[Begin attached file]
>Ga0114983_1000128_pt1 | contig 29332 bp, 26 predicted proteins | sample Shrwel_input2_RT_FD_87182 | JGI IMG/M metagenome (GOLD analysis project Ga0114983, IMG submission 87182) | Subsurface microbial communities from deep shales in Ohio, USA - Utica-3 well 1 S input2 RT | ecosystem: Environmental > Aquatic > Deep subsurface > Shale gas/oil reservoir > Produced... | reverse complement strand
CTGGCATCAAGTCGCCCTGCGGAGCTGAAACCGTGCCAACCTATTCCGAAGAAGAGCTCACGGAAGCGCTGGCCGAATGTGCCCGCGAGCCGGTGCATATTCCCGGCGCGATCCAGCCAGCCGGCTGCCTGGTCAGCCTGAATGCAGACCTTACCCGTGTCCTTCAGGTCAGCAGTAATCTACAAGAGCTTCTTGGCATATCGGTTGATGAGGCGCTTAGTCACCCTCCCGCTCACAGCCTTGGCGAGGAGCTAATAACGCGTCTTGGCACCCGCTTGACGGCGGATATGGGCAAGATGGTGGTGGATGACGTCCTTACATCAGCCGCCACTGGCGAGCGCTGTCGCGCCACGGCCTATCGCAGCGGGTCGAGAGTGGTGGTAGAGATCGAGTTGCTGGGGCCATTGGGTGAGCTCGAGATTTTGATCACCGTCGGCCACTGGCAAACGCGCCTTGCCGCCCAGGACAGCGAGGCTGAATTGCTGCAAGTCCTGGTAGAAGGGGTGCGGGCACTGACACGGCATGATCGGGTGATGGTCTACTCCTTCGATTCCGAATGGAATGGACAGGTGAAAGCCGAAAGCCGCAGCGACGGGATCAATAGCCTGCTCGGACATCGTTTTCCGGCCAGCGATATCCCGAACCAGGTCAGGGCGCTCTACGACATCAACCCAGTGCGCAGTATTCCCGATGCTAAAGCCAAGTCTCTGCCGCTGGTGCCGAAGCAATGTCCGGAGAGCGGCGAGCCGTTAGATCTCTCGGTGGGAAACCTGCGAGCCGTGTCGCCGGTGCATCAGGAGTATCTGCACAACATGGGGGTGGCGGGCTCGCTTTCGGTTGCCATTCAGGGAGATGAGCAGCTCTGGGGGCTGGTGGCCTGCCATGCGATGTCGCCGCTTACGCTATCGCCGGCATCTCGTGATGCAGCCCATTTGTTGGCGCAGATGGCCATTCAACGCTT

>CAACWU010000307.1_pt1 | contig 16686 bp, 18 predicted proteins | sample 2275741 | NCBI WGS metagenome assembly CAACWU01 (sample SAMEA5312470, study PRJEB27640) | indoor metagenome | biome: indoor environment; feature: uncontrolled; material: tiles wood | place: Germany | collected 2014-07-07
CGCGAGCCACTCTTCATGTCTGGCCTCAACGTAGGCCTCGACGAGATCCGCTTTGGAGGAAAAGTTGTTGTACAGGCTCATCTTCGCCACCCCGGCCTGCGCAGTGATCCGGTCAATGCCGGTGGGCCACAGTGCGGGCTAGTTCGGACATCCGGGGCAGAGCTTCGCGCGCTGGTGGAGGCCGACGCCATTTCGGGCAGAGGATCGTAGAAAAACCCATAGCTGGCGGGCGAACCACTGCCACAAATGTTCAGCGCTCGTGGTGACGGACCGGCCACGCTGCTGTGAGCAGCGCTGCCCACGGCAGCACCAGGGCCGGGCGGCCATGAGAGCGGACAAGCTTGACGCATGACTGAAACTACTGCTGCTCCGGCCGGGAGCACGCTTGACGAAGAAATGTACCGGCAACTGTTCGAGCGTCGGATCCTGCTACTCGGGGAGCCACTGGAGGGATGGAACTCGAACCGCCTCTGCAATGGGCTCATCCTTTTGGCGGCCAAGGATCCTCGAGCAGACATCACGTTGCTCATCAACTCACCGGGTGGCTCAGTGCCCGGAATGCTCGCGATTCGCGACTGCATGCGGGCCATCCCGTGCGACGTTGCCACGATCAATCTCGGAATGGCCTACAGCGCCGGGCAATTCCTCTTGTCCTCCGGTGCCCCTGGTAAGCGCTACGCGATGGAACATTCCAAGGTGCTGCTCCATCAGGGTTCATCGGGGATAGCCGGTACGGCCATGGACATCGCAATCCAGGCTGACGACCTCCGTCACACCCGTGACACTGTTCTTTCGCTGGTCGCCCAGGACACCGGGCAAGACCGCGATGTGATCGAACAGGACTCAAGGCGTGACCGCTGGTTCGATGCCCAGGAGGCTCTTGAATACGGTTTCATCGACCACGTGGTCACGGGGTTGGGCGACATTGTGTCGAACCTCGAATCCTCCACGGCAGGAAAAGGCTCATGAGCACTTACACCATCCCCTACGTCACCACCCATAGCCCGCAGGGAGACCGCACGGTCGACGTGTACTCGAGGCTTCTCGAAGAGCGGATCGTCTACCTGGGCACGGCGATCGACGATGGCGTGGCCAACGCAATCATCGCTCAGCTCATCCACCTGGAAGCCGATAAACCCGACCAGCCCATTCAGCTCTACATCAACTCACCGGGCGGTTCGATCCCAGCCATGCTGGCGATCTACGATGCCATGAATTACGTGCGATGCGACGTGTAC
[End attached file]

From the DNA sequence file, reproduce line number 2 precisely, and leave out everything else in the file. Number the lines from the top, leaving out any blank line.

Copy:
CTGGCATCAAGTCGCCCTGCGGAGCTGAAACCGTGCCAACCTATTCCGAAGAAGAGCTCACGGAAGCGCTGGCCGAATGTGCCCGCGAGCCGGTGCATATTCCCGGCGCGATCCAGCCAGCCGGCTGCCTGGTCAGCCTGAATGCAGACCTTACCCGTGTCCTTCAGGTCAGCAGTAATCTACAAGAGCTTCTTGGCATATCGGTTGATGAGGCGCTTAGTCACCCTCCCGCTCACAGCCTTGGCGAGGAGCTAATAACGCGTCTTGGCACCCGCTTGACGGCGGATATGGGCAAGATGGTGGTGGATGACGTCCTTACATCAGCCGCCACTGGCGAGCGCTGTCGCGCCACGGCCTATCGCAGCGGGTCGAGAGTGGTGGTAGAGATCGAGTTGCTGGGGCCATTGGGTGAGCTCGAGATTTTGATCACCGTCGGCCACTGGCAAACGCGCCTTGCCGCCCAGGACAGCGAGGCTGAATTGCTGCAAGTCCTGGTAGAAGGGGTGCGGGCACTGACACGGCATGATCGGGTGATGGTCTACTCCTTCGATTCCGAATGGAATGGACAGGTGAAAGCCGAAAGCCGCAGCGACGGGATCAATAGCCTGCTCGGACATCGTTTTCCGGCCAGCGATATCCCGAACCAGGTCAGGGCGCTCTACGACATCAACCCAGTGCGCAGTATTCCCGATGCTAAAGCCAAGTCTCTGCCGCTGGTGCCGAAGCAATGTCCGGAGAGCGGCGAGCCGTTAGATCTCTCGGTGGGAAACCTGCGAGCCGTGTCGCCGGTGCATCAGGAGTATCTGCACAACATGGGGGTGGCGGGCTCGCTTTCGGTTGCCATTCAGGGAGATGAGCAGCTCTGGGGGCTGGTGGCCTGCCATGCGATGTCGCCGCTTACGCTATCGCCGGCATCTCGTGATGCAGCCCATTTGTTGGCGCAGATGGCCATTCAACGCTT